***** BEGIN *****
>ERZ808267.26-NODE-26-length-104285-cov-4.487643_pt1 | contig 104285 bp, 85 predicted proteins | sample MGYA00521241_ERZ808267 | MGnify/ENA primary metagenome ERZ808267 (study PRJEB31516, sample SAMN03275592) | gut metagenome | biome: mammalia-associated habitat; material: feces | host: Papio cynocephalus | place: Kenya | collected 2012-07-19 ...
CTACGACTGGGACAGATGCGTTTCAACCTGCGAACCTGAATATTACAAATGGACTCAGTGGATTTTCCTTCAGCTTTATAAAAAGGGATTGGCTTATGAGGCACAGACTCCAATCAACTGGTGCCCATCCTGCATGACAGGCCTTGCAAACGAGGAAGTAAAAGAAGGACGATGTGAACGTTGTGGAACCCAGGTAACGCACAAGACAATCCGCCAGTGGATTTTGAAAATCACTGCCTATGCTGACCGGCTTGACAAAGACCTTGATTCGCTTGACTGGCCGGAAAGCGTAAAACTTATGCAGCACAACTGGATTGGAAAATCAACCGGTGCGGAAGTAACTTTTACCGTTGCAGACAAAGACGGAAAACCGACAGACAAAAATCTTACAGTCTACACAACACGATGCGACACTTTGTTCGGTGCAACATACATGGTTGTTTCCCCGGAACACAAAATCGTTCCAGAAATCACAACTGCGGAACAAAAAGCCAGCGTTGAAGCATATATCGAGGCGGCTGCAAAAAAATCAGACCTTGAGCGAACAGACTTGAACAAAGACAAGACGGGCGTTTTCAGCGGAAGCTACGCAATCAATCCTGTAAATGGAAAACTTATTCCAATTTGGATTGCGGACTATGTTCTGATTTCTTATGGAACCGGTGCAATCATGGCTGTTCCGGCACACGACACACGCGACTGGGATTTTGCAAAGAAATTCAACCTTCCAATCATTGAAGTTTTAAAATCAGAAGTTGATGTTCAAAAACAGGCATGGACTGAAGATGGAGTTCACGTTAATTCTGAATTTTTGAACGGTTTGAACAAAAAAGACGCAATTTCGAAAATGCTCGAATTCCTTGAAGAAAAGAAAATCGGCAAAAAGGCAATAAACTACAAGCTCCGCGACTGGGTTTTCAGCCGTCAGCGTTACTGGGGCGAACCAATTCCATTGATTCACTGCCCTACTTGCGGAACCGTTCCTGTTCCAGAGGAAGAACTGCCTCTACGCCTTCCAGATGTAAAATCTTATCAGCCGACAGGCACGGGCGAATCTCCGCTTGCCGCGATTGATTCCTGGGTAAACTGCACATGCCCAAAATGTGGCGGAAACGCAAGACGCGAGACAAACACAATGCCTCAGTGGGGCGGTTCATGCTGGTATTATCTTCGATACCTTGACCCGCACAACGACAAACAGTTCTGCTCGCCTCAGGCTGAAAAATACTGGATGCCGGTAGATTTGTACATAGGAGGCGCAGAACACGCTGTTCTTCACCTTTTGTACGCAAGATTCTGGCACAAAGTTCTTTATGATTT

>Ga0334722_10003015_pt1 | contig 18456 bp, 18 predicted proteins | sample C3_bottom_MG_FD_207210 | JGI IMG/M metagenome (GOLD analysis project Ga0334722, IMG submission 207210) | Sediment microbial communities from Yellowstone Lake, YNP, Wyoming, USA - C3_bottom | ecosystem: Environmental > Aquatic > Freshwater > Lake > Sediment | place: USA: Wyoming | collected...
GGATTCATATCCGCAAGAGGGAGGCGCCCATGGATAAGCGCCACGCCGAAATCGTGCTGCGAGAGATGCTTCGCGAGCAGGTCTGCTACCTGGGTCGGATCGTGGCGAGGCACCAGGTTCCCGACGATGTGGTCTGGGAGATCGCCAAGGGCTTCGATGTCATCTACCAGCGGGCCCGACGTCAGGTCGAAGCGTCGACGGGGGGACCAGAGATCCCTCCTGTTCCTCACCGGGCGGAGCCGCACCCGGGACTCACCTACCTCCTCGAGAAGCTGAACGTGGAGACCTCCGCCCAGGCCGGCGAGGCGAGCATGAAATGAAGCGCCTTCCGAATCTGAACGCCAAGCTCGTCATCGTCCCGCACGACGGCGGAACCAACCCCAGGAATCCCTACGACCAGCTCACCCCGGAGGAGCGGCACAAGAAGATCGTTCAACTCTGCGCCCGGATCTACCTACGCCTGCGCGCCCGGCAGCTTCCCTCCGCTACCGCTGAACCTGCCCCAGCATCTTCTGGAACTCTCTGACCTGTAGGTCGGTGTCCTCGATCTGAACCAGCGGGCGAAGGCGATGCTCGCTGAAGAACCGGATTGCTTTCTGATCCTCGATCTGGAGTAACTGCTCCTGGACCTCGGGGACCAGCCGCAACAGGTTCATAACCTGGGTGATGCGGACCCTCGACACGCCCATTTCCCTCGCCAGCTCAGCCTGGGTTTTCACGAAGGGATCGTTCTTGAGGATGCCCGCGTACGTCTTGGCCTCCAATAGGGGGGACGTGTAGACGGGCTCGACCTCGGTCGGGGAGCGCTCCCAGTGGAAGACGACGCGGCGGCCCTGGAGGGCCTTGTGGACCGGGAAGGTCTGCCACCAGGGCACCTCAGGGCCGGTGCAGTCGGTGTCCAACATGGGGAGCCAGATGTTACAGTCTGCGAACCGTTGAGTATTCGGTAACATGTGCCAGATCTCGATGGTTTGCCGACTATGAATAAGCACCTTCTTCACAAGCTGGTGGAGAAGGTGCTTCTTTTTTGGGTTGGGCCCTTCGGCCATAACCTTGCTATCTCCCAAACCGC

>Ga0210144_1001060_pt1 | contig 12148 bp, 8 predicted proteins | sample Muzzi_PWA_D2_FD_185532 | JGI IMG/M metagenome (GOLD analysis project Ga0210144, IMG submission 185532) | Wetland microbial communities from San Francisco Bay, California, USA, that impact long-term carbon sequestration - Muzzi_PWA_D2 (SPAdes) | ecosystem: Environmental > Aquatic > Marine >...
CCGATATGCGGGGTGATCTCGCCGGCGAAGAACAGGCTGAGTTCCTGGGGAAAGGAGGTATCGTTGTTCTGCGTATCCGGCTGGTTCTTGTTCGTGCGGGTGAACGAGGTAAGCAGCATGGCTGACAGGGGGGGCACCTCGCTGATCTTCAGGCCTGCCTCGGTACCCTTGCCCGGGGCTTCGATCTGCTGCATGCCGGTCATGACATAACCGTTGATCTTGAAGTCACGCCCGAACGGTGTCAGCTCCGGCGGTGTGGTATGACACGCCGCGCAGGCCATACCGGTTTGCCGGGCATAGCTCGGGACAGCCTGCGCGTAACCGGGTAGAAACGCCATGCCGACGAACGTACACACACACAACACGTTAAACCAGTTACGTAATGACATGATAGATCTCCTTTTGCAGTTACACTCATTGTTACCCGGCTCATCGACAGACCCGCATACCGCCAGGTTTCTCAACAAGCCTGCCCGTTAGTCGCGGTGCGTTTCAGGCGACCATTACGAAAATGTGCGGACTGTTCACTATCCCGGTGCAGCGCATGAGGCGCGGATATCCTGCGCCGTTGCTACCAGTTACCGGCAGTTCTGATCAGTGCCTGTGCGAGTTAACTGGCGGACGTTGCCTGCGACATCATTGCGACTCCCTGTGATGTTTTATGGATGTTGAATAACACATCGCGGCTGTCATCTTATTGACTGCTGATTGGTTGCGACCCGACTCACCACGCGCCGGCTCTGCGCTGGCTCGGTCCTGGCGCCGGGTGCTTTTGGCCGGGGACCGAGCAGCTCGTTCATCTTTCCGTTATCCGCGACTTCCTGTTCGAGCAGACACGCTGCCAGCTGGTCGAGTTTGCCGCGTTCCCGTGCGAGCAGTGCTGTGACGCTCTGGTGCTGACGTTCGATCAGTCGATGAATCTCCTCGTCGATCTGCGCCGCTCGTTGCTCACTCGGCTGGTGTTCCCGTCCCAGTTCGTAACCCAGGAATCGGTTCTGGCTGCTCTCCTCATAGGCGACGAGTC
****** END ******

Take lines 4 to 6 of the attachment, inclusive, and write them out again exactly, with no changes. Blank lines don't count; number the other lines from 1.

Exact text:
GGATTCATATCCGCAAGAGGGAGGCGCCCATGGATAAGCGCCACGCCGAAATCGTGCTGCGAGAGATGCTTCGCGAGCAGGTCTGCTACCTGGGTCGGATCGTGGCGAGGCACCAGGTTCCCGACGATGTGGTCTGGGAGATCGCCAAGGGCTTCGATGTCATCTACCAGCGGGCCCGACGTCAGGTCGAAGCGTCGACGGGGGGACCAGAGATCCCTCCTGTTCCTCACCGGGCGGAGCCGCACCCGGGACTCACCTACCTCCTCGAGAAGCTGAACGTGGAGACCTCCGCCCAGGCCGGCGAGGCGAGCATGAAATGAAGCGCCTTCCGAATCTGAACGCCAAGCTCGTCATCGTCCCGCACGACGGCGGAACCAACCCCAGGAATCCCTACGACCAGCTCACCCCGGAGGAGCGGCACAAGAAGATCGTTCAACTCTGCGCCCGGATCTACCTACGCCTGCGCGCCCGGCAGCTTCCCTCCGCTACCGCTGAACCTGCCCCAGCATCTTCTGGAACTCTCTGACCTGTAGGTCGGTGTCCTCGATCTGAACCAGCGGGCGAAGGCGATGCTCGCTGAAGAACCGGATTGCTTTCTGATCCTCGATCTGGAGTAACTGCTCCTGGACCTCGGGGACCAGCCGCAACAGGTTCATAACCTGGGTGATGCGGACCCTCGACACGCCCATTTCCCTCGCCAGCTCAGCCTGGGTTTTCACGAAGGGATCGTTCTTGAGGATGCCCGCGTACGTCTTGGCCTCCAATAGGGGGGACGTGTAGACGGGCTCGACCTCGGTCGGGGAGCGCTCCCAGTGGAAGACGACGCGGCGGCCCTGGAGGGCCTTGTGGACCGGGAAGGTCTGCCACCAGGGCACCTCAGGGCCGGTGCAGTCGGTGTCCAACATGGGGAGCCAGATGTTACAGTCTGCGAACCGTTGAGTATTCGGTAACATGTGCCAGATCTCGATGGTTTGCCGACTATGAATAAGCACCTTCTTCACAAGCTGGTGGAGAAGGTGCTTCTTTTTTGGGTTGGGCCCTTCGGCCATAACCTTGCTATCTCCCAAACCGC

>Ga0210144_1001060_pt1 | contig 12148 bp, 8 predicted proteins | sample Muzzi_PWA_D2_FD_185532 | JGI IMG/M metagenome (GOLD analysis project Ga0210144, IMG submission 185532) | Wetland microbial communities from San Francisco Bay, California, USA, that impact long-term carbon sequestration - Muzzi_PWA_D2 (SPAdes) | ecosystem: Environmental > Aquatic > Marine >...
CCGATATGCGGGGTGATCTCGCCGGCGAAGAACAGGCTGAGTTCCTGGGGAAAGGAGGTATCGTTGTTCTGCGTATCCGGCTGGTTCTTGTTCGTGCGGGTGAACGAGGTAAGCAGCATGGCTGACAGGGGGGGCACCTCGCTGATCTTCAGGCCTGCCTCGGTACCCTTGCCCGGGGCTTCGATCTGCTGCATGCCGGTCATGACATAACCGTTGATCTTGAAGTCACGCCCGAACGGTGTCAGCTCCGGCGGTGTGGTATGACACGCCGCGCAGGCCATACCGGTTTGCCGGGCATAGCTCGGGACAGCCTGCGCGTAACCGGGTAGAAACGCCATGCCGACGAACGTACACACACACAACACGTTAAACCAGTTACGTAATGACATGATAGATCTCCTTTTGCAGTTACACTCATTGTTACCCGGCTCATCGACAGACCCGCATACCGCCAGGTTTCTCAACAAGCCTGCCCGTTAGTCGCGGTGCGTTTCAGGCGACCATTACGAAAATGTGCGGACTGTTCACTATCCCGGTGCAGCGCATGAGGCGCGGATATCCTGCGCCGTTGCTACCAGTTACCGGCAGTTCTGATCAGTGCCTGTGCGAGTTAACTGGCGGACGTTGCCTGCGACATCATTGCGACTCCCTGTGATGTTTTATGGATGTTGAATAACACATCGCGGCTGTCATCTTATTGACTGCTGATTGGTTGCGACCCGACTCACCACGCGCCGGCTCTGCGCTGGCTCGGTCCTGGCGCCGGGTGCTTTTGGCCGGGGACCGAGCAGCTCGTTCATCTTTCCGTTATCCGCGACTTCCTGTTCGAGCAGACACGCTGCCAGCTGGTCGAGTTTGCCGCGTTCCCGTGCGAGCAGTGCTGTGACGCTCTGGTGCTGACGTTCGATCAGTCGATGAATCTCCTCGTCGATCTGCGCCGCTCGTTGCTCACTCGGCTGGTGTTCCCGTCCCAGTTCGTAACCCAGGAATCGGTTCTGGCTGCTCTCCTCATAGGCGACGAGTC